Tiffany stock a diamond in the rough
Jewelry could be this holiday season's biggest winner.
By Jeanine Poggi, TheStreet
It's poised to be a glitzy holiday for jewelry retailers.
According to the National Retail Federation, the number of shoppers who purchased jewelry over the Black Friday weekend rose substantially, from 11.7% in 2009 to 14.3% this year.
Both comScore and Coremetrics also indicated improved growth in the jewelry category, up in the 15% to 20% range.
This could be a banner year for jewelry sales, says Craig Johnson, the president of Customer Growth Partners. His assessment reflects both a pent-up demand from the recession and the intrinsic value of jewelry as a hedge against inflation and the declining dollar.
Of course, Tiffany (TIF) is expected to be one of the biggest beneficiaries of this demand in jewelry.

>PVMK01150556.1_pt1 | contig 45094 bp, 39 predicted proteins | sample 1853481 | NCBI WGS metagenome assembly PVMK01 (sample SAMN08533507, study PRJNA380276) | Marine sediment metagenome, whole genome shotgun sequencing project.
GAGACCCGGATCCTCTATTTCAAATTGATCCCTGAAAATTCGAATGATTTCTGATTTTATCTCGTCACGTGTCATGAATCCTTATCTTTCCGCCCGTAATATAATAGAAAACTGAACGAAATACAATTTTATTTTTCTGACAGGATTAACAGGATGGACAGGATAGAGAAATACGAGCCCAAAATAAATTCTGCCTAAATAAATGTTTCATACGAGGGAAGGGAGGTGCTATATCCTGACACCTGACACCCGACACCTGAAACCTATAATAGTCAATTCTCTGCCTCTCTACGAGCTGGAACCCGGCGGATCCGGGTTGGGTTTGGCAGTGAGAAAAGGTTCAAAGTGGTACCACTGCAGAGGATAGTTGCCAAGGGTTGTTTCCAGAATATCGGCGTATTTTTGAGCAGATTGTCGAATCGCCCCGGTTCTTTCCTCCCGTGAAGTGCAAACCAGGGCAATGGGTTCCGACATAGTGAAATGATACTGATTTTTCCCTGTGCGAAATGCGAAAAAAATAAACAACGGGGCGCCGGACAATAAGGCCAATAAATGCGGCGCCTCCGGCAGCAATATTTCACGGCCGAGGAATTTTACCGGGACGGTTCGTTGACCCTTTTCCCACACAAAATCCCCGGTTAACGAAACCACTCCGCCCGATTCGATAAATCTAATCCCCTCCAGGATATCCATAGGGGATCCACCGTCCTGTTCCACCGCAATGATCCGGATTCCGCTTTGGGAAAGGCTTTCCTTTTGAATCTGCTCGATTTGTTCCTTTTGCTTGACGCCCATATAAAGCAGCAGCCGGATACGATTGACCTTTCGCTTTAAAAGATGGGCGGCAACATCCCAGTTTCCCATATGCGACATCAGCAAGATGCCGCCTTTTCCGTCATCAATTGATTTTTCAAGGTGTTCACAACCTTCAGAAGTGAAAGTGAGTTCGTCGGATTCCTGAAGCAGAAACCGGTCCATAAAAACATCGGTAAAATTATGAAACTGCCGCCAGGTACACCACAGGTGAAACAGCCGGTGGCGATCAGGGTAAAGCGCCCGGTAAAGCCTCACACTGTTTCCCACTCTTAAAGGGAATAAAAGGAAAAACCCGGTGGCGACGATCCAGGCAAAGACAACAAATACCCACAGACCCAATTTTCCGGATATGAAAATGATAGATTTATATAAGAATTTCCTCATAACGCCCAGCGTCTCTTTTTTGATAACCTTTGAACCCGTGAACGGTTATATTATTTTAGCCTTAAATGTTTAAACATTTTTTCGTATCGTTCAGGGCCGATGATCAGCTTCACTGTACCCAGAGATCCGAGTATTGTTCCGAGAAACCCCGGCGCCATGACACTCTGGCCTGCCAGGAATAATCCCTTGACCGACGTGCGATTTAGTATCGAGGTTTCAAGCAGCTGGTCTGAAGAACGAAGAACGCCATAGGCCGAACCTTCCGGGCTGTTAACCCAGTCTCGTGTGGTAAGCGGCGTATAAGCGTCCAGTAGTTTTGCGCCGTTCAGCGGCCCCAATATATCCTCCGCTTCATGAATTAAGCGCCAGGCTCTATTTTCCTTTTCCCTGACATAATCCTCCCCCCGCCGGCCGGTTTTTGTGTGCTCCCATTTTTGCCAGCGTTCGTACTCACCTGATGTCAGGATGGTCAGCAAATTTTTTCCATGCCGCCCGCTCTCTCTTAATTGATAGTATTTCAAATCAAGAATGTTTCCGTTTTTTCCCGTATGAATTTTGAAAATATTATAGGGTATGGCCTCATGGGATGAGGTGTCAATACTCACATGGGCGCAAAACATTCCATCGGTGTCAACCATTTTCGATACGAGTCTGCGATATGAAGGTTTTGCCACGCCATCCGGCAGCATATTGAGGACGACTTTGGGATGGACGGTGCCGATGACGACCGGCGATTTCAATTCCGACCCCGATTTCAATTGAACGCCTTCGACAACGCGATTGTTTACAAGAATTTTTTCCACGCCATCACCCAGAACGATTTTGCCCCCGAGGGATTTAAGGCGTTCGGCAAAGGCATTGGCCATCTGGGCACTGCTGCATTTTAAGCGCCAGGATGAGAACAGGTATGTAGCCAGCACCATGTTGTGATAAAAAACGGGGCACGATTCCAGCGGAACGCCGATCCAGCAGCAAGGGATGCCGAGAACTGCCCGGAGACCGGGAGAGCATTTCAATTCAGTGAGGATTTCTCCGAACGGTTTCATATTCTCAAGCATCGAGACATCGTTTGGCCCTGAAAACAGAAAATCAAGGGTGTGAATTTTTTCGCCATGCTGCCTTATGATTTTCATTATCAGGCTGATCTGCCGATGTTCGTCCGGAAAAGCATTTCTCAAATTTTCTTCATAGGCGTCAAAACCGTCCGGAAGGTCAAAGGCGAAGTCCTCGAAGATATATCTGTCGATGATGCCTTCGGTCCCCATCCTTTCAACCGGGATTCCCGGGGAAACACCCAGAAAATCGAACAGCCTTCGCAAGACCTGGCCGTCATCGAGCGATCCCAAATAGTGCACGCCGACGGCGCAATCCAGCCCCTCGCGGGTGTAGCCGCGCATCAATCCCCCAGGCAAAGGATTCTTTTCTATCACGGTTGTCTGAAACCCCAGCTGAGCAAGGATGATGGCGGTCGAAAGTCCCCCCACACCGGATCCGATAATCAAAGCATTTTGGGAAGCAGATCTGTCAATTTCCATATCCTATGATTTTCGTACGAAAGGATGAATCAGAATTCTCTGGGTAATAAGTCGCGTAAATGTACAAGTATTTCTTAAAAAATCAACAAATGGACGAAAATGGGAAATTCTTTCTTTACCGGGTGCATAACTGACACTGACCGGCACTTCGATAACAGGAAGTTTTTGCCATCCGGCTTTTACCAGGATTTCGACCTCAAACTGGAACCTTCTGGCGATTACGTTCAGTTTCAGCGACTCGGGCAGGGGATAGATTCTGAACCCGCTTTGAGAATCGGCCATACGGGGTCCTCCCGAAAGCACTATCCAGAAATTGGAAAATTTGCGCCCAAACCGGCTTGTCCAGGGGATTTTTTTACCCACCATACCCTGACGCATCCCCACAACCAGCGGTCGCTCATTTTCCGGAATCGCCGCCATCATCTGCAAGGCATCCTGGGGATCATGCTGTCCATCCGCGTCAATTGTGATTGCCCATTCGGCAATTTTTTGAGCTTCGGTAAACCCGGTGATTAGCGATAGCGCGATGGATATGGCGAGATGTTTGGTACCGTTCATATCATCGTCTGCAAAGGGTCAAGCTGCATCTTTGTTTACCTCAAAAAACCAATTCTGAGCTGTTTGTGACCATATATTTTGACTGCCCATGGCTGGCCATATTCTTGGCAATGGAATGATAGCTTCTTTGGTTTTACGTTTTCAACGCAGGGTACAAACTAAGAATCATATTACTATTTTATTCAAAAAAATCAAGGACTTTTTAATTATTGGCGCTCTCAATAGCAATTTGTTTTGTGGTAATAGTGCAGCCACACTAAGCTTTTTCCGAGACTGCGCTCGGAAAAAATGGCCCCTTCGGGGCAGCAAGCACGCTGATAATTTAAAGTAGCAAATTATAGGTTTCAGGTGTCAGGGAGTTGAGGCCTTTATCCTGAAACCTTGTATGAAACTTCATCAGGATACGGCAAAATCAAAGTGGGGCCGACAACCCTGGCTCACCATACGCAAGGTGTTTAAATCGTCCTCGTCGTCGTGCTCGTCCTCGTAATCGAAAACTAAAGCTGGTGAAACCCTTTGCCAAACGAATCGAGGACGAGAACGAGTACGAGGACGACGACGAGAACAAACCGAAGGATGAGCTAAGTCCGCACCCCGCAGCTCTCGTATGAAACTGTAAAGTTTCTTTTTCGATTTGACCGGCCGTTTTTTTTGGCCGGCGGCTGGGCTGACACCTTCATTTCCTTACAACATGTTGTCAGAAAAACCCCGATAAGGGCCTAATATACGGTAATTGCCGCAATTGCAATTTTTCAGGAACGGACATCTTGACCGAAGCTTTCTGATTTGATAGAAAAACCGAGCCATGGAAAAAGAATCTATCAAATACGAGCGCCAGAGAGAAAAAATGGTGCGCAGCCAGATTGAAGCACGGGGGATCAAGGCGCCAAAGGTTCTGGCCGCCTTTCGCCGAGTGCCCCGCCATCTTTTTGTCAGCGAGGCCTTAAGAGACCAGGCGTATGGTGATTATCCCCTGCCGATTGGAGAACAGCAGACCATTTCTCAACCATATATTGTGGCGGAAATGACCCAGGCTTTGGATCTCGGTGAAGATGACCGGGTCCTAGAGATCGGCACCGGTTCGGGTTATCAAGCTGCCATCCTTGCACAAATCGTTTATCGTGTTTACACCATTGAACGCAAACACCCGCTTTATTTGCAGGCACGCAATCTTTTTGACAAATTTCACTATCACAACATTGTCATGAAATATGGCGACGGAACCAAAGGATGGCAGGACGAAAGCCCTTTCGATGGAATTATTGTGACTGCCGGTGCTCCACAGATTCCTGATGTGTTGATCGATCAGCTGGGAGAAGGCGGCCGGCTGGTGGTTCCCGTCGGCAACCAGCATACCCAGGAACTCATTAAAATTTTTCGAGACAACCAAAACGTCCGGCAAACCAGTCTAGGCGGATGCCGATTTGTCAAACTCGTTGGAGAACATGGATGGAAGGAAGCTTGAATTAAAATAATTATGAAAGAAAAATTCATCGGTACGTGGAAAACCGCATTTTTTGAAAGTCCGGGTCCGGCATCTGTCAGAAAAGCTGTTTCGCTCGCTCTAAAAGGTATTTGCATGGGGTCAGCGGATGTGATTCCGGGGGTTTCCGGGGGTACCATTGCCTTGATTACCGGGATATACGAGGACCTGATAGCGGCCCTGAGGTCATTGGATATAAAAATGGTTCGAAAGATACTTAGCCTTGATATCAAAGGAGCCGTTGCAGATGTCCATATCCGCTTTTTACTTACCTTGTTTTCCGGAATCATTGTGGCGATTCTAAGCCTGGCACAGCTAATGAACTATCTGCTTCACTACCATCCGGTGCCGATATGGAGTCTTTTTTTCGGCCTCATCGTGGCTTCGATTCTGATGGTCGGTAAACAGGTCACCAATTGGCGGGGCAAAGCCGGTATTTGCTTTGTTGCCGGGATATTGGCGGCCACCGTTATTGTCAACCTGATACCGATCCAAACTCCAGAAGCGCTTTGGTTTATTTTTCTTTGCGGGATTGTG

Last week the high-end jeweler reported better-than-expected third-quarter profit and upped its full-year forecast.
During the quarter, Tiffany earned $55.1 million, or 43 cents a share, from $43.3 million, or 35 cents a share, a year earlier. Tiffany's sales grew 14% to $681.7 million, while U.S. same-store sales rose 5%. Analysts were calling for a profit of 37 cents a share on revenue of $652.8 million.
Tiffany also noted that it is seeing the return of higher-priced purchases. "We continue to see bifurcated performance, with declines in sales and transactions below $500, but double-digit percentage increases in most every other higher priced category," investor relations chief Mark Aaron said on a conference call with analysts. "This indicates to us diverging effects to one degree or another that the economy is having on consumer spending."
Tiffany now foresees full-year earnings in the range of $2.72 to $2.77 a share, from a prior outlook of $2.60 to $2.65.
"We are now a few weeks into the all-important two-month holiday season, and sales growth is exceeding our expectations, although the majority of the holiday season is certainly still ahead of us," CEO Michael Kowalski said.
Shares of Tiffany were bucking Monday's down market, gaining 0.1% to $60.65 in midday trading.
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Why are stronger numbers considered bad news? Investors are worried about the impact on inflation and interest rates.
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